National Black HIV/AIDS Awareness Day (NBHAAD) is February 7, and one of the organization’s key focuses is to get Black people tested. Testing is critical for prevention of HIV in Black communities, particularly for those who are sexually active and those at high risk of contracting HIV. But, with so many tests available, how do you know which option is best for you?
Below is a breakdown of available tests from Aids.gov:
Antibody Screening Test (in the Lab)
The antibody screening test (or the immunoassay) is the most common HIV test. It doesn’t test for the virus directly and instead, looks to see how much antibodies your body produces to fight against HIV.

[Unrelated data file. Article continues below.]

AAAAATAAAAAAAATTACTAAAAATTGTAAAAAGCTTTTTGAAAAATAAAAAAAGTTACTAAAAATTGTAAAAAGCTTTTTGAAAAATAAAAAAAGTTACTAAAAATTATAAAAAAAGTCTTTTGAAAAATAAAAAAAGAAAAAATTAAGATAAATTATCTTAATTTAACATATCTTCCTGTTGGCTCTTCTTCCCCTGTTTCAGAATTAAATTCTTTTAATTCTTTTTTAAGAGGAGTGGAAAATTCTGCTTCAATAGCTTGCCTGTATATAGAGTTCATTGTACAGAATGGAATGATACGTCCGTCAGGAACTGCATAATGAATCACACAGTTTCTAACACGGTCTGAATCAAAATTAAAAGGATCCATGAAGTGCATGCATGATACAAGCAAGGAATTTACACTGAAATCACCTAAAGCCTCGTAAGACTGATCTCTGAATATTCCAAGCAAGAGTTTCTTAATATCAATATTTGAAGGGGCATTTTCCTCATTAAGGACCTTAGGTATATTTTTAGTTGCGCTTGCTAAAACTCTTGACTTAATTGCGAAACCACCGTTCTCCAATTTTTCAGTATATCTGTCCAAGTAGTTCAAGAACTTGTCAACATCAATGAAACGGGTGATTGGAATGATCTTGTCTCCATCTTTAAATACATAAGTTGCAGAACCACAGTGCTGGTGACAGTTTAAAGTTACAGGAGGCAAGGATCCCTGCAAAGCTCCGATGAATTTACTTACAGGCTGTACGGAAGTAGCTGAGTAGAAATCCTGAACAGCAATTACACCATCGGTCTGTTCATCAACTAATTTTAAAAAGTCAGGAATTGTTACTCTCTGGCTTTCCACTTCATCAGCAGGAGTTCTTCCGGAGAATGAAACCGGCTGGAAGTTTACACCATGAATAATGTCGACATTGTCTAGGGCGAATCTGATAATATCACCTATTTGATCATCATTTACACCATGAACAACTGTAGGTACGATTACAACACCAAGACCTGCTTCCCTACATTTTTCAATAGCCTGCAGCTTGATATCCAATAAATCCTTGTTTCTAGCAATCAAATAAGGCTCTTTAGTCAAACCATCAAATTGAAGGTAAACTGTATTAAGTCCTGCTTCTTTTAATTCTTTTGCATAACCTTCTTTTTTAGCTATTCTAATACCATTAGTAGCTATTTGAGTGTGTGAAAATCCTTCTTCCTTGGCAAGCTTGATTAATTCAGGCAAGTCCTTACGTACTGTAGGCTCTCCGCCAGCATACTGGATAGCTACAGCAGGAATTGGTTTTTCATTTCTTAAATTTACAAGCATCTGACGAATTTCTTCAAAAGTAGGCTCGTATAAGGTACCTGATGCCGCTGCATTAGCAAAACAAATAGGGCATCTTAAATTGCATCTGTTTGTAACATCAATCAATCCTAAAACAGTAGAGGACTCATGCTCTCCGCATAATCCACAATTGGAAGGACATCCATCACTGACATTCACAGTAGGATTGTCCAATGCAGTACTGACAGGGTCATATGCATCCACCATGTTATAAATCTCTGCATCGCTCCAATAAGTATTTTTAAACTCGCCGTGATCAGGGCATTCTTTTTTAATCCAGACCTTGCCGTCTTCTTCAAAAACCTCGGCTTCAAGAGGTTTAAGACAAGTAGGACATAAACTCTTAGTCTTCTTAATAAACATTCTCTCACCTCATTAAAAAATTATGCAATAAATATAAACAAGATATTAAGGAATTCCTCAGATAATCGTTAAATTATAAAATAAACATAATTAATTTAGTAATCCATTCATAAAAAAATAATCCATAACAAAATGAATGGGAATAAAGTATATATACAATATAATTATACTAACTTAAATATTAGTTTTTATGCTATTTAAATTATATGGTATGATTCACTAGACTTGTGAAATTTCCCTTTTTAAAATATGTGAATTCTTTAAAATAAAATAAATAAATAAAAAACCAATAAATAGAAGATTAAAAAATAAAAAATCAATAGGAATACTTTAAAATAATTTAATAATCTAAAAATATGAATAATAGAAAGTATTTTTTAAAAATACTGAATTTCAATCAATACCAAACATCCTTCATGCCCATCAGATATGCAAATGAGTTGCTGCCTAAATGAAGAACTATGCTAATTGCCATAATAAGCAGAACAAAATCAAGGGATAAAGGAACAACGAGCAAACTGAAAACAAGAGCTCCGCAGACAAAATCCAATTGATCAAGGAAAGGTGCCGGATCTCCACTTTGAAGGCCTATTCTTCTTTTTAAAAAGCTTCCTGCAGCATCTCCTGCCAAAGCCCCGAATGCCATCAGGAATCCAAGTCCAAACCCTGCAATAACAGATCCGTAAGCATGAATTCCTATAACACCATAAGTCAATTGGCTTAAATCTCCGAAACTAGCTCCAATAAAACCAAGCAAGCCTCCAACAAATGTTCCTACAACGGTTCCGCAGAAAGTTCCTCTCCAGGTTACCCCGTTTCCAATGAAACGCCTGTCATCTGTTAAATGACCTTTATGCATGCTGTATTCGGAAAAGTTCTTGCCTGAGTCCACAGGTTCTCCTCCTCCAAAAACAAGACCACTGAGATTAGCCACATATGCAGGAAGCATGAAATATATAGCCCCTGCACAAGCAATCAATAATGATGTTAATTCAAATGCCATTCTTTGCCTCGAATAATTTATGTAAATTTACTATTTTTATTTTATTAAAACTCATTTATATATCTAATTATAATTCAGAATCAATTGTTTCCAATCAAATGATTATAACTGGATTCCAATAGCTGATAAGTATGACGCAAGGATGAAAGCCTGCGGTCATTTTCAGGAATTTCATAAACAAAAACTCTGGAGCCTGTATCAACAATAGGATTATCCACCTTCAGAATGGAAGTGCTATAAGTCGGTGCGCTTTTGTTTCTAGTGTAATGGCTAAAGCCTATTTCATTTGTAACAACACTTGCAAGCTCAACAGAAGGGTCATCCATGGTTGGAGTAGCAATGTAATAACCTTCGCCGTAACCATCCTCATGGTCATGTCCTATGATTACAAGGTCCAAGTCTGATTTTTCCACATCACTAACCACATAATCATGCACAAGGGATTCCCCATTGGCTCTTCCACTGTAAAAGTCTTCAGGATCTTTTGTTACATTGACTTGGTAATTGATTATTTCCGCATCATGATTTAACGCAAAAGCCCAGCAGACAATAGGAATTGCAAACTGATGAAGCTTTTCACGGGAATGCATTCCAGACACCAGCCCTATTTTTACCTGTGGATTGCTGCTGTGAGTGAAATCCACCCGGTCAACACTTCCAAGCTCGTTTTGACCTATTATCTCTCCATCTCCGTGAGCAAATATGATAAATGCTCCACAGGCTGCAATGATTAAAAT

What to Consider: Even though the test can be done on blood or oral fluids, it’s most effective on blood. Also, oral fluids don’t include saliva.
Just like its name suggests, the rapid test provides results in 30 minutes or less. It’s also an immunoassay, which tests for antibodies.
What to Consider: Although the rapid test is a viable option, a lab test performed on blood may detect infection more quickly.